Jason Walker – Jun 01, 2012
The aim of this article is of help when you contemplate your next cull, buying your next outcross, or when considering your potential breeding pairs for the next breeding season.
It is fair to say that genetics and some terminology associated with breeding budgies is not commonly understood nor practiced by many of us. It has been said that breeding budgies is a combination of Art and Science; the Science being genetics and Art being visual. Some successful breeders achieve success by fully understanding and applying genetics while others will succeed by applying their visual skills, which can unknowingly also aid genetic stabilisation. I am convinced that only a small percentage of fanciers fully understand how genetics work. I envy those who do understand it, but have seen the proof that success can be gained without having to have the privileged knowledge of understanding genetics.
There has also been confusion over the years as to the difference of In-Breeding, Line-Breeding and Closed Flock Breeding. The fact is that they are the same. It’s just that some have a more ‘Politically Correct’ name. Basically they all mean; the mating together of related specimens with a goal of achieving the desired looking stud of birds.
Applying this method can produce great success in a reasonable time, and is best achieved if the birds used are of very good quality to begin with. If average stock is used then little will be gained quickly because the undesirable traits of an ‘average quality bird’ will also become more stabilised and will be harder to get rid of.
Ready to Upgrade
For the beginner, or anyone who isn’t entirely satisfied with their progress to date, the following is worth pondering. Retain or purchase a selection of the very best birds possible, based on availability and price. Try to purchase from a known successful breeder/exhibitor or exhibitors. If you are not otherwise advised by the seller, pair up your new birds based on visual quality only and keep good records.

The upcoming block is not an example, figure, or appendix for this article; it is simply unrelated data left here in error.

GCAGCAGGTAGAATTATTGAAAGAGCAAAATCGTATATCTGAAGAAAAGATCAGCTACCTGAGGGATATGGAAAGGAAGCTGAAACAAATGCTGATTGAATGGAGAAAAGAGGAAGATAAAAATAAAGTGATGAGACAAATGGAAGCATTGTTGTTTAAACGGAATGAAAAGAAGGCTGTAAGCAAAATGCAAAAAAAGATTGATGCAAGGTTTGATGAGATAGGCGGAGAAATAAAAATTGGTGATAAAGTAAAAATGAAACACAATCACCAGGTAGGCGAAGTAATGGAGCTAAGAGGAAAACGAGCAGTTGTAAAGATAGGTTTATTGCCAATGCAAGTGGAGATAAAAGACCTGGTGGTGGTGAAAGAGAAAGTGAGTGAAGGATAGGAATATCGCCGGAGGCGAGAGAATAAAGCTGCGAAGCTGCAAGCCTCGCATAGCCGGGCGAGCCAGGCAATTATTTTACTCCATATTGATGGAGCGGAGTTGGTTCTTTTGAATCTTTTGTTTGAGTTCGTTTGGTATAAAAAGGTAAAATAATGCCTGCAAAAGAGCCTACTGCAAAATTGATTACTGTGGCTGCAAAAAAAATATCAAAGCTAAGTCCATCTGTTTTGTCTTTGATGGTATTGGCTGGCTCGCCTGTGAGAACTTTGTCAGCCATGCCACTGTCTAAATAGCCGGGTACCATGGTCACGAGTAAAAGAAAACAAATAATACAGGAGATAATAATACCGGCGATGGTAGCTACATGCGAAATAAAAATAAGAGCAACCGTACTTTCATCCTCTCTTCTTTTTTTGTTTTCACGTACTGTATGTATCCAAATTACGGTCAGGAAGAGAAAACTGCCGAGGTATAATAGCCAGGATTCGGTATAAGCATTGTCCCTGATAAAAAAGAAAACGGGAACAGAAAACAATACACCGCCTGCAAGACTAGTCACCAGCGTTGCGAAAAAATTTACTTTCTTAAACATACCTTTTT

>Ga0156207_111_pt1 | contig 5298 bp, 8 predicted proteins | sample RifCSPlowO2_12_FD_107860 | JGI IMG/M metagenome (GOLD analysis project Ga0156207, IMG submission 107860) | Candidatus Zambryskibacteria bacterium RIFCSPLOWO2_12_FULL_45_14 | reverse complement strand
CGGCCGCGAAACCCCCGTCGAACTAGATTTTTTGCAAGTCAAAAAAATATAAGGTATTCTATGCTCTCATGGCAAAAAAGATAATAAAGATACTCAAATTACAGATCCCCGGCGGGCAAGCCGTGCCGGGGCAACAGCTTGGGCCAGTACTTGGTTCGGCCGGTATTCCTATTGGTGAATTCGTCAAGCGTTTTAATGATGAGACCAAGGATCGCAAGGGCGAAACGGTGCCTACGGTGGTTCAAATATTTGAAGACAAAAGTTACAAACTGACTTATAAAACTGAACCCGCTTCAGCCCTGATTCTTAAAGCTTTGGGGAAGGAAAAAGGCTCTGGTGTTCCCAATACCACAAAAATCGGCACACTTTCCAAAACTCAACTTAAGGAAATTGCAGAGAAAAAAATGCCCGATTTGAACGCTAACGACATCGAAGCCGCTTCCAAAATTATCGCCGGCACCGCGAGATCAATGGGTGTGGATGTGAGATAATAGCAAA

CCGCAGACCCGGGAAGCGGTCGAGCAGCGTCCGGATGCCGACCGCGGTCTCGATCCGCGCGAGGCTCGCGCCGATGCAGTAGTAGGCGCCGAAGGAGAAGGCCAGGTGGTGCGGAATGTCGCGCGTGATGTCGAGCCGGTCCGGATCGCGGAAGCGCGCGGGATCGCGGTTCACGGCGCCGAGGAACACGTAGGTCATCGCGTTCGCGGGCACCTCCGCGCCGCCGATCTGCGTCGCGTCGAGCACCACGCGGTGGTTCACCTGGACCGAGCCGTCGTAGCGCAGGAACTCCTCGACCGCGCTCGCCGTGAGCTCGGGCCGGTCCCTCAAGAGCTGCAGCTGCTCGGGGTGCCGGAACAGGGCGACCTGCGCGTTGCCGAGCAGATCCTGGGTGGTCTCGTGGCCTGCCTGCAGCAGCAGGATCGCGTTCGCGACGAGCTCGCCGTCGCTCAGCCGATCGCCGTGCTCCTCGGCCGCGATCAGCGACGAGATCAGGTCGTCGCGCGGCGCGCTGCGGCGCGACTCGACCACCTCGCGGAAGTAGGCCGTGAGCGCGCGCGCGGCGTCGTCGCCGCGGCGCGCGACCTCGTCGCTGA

After your second or third breeding season you should be seeing a pattern forming and should have a very good knowledge of what birds, and breeding combinations, have worked better than others. If satisfied with your efforts and if show results are noticeably better, then retain your best stock and sell the rest. The ones you retain can now be more seriously used to establish your Line Bred stud of budgerigars.
Culling hard (and wisely) is an important ‘must do’ to maintain a desired quality stud. By culling we mean sorting out for sale i.e. not to be used in your own breeding plan but may be ideal for someone else to improve their stud with. There may well be a need, or suggestion, to buy in another bird or two from time to time to improve upon your already now developing stud. This is referred to as an Out-Cross (someone’s Cull), or in other words, a bird brought in to achieve a desired effect. This can be advantageous but this same bird can also bring in a lot of other ‘hidden’ traits that you may or may not want in your stud. Choose Out-Crosses very wisely and do not buy birds just for the sake of it.
Have Goals and Stick to Them
As an International hobby, we would hope that everyone’s goal is to breed birds looking like their pictorial ideal. We must also remember that some breeders do specialise in certain varieties and sometimes focus on the specific characteristics required for that variety, before considering the ideal shape and size specifications.
This has its merits and in time we all hope for an all-round quality bird (regardless of variety) that is in accordance with the written and pictorial standards and requirements.